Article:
Two weeks ago in a blog titled ‘Pump up the Volume’ I signed off with this thought.
‘In truth, BMW and Mercedes will have to swallow their pride and cut deals with other carmakers, if not each other. If they don’t, heavy losses will be the inevitable reward.’
Industry reports had just suggested that months of talks between Mercedes and BMW on collaboration had just broken up with little more than an agreement to share some modest under-skin components.
So the report from Germany’s Der Spiegel that the two carmakers are preparing a cross-shareholding of 7 percent is a big surprise. With little in the way of concrete news, the most logical thought is that BMW and Mercedes have finally overruled their senior engineers and pushed through plans for a collaboration on future front-wheel drive vehicles.
Perhaps minds have been concentrated by the 24 percent fall in sales enjoyed by both brands in February. Or that the fact that the Audi A4 was, for the first time, the best selling premium car in Germany in 2008.
Audi’s success should be concentrating minds in Munich and Stuttgart, It has access to VW Group technology and a record of success, for example, in selling premium-priced A3s which are no more than a Golf with slicker styling and a 500 Euro more expensive interior. The new Audi A1 isn’t far away either.
The bare facts, as neatly outlined by city analysts, is that the Mercedes A and B class have not turned a profit and the Mini project is, perhaps, only profitable at a production line level.
If, as I’ve always suspected, the development costs of the first BMW Mini were written off on the Rover Group accounts, and the subsequent ex-factory profits were used to for the second-generation re-design, it’s clear that BMW can’t afford another re-design without falling into the red. They are also seeing the average transaction price of a new Mini slipping down from a healthy £17,000.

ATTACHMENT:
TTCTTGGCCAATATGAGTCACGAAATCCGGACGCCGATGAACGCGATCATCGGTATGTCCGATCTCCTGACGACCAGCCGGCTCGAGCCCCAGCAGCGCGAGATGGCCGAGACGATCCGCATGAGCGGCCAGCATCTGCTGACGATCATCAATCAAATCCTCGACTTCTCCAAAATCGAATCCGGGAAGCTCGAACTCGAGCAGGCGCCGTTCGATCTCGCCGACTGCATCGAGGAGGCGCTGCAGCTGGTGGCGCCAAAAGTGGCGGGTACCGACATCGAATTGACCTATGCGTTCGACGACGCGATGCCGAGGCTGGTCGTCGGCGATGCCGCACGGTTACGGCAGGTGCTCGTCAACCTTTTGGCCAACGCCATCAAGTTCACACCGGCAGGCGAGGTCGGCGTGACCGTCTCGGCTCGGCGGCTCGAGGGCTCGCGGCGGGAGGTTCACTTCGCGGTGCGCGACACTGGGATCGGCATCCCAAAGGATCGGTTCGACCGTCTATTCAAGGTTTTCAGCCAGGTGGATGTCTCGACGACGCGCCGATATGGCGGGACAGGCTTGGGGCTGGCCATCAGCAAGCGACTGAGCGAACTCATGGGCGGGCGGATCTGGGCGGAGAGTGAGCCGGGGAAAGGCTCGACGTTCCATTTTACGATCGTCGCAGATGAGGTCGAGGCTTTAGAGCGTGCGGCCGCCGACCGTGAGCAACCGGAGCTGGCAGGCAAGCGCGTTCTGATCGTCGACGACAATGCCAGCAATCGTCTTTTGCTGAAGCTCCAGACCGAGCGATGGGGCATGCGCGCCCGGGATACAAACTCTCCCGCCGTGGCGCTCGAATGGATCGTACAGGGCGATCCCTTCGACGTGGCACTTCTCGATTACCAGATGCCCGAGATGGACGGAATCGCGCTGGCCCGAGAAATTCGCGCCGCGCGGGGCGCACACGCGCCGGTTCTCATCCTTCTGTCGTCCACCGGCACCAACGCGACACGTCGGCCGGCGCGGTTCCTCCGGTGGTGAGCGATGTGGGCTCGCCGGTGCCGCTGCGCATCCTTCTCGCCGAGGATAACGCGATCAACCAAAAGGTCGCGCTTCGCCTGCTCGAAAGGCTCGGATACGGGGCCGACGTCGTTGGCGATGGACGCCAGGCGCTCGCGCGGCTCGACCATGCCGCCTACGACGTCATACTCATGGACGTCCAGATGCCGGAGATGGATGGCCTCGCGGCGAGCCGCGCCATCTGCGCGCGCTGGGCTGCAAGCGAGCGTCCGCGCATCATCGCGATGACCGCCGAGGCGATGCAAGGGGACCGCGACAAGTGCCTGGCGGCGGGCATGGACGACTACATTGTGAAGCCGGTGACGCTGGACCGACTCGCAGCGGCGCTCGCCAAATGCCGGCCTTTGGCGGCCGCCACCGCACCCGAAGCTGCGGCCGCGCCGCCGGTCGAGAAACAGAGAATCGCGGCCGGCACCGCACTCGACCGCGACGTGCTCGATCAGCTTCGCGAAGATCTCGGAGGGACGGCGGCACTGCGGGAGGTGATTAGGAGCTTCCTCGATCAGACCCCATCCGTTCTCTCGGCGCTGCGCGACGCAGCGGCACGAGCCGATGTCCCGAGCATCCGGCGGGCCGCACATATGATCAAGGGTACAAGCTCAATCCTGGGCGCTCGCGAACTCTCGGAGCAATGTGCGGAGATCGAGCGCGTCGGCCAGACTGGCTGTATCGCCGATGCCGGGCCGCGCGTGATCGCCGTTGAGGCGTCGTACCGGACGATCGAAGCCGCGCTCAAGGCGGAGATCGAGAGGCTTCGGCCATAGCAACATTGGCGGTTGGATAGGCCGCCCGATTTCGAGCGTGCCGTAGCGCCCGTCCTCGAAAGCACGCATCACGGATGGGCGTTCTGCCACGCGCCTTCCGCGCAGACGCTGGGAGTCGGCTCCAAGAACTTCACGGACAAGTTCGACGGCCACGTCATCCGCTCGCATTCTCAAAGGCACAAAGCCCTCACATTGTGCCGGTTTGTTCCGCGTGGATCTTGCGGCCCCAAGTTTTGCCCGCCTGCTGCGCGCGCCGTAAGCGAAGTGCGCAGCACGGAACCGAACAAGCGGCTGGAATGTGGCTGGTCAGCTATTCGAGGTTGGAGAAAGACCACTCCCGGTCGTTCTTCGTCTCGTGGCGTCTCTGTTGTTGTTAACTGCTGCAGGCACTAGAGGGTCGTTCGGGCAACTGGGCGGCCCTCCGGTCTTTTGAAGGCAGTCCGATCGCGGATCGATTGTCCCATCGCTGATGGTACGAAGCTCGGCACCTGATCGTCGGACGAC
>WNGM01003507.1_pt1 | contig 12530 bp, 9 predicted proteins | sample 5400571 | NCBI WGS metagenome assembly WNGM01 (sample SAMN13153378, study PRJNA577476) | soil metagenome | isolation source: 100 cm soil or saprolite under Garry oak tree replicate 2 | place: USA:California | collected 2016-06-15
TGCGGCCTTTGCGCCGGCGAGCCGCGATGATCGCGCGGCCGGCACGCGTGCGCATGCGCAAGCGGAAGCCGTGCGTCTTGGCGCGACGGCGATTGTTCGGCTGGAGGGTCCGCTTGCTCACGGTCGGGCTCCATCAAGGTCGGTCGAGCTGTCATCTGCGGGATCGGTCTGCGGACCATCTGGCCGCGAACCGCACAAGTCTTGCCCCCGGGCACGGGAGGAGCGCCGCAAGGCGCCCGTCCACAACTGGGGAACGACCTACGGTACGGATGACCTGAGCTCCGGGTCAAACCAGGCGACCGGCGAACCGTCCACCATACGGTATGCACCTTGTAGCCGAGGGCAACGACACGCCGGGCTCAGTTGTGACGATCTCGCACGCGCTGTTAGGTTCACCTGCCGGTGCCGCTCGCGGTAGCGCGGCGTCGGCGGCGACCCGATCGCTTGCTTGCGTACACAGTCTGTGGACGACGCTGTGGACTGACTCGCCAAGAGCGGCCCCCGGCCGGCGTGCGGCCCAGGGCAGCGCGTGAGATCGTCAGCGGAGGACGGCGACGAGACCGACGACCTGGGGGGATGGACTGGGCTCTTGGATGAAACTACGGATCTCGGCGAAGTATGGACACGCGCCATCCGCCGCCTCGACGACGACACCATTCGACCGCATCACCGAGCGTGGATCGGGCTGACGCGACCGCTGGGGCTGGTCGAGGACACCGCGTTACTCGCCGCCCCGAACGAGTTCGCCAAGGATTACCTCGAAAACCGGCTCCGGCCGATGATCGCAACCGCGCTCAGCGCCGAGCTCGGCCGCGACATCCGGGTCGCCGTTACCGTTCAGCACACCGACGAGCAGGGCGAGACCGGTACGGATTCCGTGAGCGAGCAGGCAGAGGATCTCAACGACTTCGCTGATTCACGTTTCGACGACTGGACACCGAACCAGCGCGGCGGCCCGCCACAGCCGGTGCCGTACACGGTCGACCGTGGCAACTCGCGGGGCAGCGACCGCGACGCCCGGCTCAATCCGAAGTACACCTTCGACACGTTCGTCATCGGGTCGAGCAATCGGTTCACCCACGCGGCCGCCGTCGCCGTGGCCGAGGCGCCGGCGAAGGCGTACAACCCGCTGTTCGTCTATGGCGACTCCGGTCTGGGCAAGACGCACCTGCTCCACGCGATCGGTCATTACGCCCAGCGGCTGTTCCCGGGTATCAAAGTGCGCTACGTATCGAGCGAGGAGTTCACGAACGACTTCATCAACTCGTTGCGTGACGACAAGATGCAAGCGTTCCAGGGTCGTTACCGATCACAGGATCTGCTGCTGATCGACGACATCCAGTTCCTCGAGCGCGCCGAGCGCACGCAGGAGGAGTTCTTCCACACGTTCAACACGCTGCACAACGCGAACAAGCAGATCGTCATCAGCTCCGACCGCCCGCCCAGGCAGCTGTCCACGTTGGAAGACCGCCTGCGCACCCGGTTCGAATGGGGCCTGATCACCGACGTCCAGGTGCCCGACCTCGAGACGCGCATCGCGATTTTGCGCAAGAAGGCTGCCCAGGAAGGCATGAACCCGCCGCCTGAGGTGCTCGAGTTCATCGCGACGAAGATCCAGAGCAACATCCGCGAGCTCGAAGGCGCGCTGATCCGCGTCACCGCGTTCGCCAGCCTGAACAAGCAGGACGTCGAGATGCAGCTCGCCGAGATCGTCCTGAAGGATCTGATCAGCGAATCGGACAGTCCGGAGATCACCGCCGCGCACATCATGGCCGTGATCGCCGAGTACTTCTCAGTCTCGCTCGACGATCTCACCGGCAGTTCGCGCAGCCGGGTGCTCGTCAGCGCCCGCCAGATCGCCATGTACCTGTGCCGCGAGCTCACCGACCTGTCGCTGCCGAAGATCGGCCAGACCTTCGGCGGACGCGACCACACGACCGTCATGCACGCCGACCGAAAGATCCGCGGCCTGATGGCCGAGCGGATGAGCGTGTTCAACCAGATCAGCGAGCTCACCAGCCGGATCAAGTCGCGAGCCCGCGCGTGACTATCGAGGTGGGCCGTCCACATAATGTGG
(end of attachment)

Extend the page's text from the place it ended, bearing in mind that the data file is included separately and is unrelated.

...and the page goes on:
There’s another reason for these two premium giants to run into each other’s arms. Collaboration with a mass-market maker cannot be guaranteed to prosper over the next 18 months if, as it looks increasingly likely, a major player will collapse, or have to massively slash capacity.
(Indeed, the Financial Times recently advised EU governments not to hand out any bailout cash to carmakers without guarantees on capacity reduction.)
No sensible player would sign deals with PSA, Renault, Opel or Fiat for at least another 18 months and BMW and Mercedes do not have time on their side.
Over the medium term, BMW’s and Merc’s usually profitable rear-drive models can support themselves; it’s the front-drive divisions that need urgent help. By merging operations, premium brand values can be protected.
After all, who wants to be told the Mk3 Mini shares a platform with the Mk2 Grand Punto?